The Stylistics – Can’t Help Falling In Love
And a big hello to Ruby Flipper! Sadly none of them are sitting down. Wisely they start with just the two Pan's emigres before introducing the multi-gender collective to almost do as they please in a line. Here's Noel's full explanation: "Top Of The Pops have made a little move on the dancing front, Pan's People have sort of moved slightly stage left, stage right we've got Ruby Flipper, and you might recognise two of the faces there but five new faces and they're going to be doing various dance routines throughout the Top Of The Pops series". And that's it. Eight years of the People cast aside with no aforethought. That was, in fairness, pretty much what levity Flick Colby and Ruth Pearson gave the change too, just deciding to change the concept without even telling Bill Cotton according to Pearson. But, as we will discover over the coming months, you just weren't ready for men dancing on TOTP.
Barry Manilow – Trying To Get The Feeling
His stool is far too high, that's the first thing to note. The angle of his mike must be adjustable. It's... well, it's a Barry Manilow song, one that didn't chart at that - in fact he didn't have a top 50 single between Mandy in 1975 and Can't Smile Without You three years later. Even the album of the same title did nothing. He's really putting his all into it by the end too, slapping his hands against the keys, the arms of his white suit jacket trembling.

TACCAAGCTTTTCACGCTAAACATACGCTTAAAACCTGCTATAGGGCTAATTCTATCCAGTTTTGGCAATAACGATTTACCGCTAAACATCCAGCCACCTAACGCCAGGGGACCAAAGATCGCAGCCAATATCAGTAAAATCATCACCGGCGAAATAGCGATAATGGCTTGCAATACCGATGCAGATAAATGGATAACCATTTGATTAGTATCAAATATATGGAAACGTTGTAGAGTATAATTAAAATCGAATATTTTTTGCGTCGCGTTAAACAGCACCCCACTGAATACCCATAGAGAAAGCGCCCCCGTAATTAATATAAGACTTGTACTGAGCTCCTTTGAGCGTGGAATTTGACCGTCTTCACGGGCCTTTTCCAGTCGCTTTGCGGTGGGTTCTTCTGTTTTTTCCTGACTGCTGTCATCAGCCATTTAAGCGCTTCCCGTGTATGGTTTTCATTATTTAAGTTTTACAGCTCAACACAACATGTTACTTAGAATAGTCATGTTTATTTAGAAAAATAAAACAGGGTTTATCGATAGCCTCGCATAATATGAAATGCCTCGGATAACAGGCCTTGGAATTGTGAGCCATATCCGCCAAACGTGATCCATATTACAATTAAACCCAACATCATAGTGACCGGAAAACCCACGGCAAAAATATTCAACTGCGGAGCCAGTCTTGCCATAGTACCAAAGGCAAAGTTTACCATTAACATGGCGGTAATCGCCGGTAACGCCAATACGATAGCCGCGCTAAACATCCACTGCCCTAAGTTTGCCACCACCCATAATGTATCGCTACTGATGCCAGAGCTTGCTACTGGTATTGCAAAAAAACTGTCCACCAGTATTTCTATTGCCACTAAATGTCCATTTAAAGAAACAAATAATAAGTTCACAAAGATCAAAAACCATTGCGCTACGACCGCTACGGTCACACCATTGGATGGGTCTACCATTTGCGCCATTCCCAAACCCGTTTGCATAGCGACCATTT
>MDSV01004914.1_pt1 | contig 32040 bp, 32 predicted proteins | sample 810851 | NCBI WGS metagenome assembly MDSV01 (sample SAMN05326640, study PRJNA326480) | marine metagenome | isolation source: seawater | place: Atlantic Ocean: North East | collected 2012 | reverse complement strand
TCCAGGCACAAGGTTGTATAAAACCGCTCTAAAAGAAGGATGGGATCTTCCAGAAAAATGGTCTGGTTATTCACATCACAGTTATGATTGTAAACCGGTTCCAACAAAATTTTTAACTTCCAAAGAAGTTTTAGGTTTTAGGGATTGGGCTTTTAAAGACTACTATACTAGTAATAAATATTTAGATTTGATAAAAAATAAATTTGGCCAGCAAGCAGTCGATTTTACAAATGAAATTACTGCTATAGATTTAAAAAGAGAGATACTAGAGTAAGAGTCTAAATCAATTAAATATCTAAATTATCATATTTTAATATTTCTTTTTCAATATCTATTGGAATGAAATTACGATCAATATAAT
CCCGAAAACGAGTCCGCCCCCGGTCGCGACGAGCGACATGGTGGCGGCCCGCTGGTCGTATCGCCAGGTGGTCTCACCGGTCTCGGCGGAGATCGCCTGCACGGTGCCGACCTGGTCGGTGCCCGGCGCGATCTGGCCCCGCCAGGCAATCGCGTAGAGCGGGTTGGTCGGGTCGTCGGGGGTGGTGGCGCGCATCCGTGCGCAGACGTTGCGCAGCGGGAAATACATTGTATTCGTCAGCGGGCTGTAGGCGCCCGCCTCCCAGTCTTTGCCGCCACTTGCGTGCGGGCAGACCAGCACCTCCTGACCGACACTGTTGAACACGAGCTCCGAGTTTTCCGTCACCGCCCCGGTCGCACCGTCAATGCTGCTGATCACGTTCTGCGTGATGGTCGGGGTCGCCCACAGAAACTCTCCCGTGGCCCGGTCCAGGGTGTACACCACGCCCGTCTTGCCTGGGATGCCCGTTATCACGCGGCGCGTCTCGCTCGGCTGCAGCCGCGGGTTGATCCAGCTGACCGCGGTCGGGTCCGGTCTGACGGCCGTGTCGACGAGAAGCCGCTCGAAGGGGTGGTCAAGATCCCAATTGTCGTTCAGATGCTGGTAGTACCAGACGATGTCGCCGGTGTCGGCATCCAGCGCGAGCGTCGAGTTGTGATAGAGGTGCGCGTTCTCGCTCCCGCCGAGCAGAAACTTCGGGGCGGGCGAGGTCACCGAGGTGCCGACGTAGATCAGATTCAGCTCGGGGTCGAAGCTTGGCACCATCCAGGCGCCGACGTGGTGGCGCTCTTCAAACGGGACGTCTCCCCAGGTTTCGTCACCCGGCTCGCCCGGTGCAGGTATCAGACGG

Robin Sarstedt - My Resistance Is Low
Nobody anywhere is giving it their all to this. With the female four-sevenths of Ruby Flipper in ballgowns behind him, one of whom is idly miming to half the female vocals, Peter's kid brother smarms for his country. The Bernard Cribbens version might be better.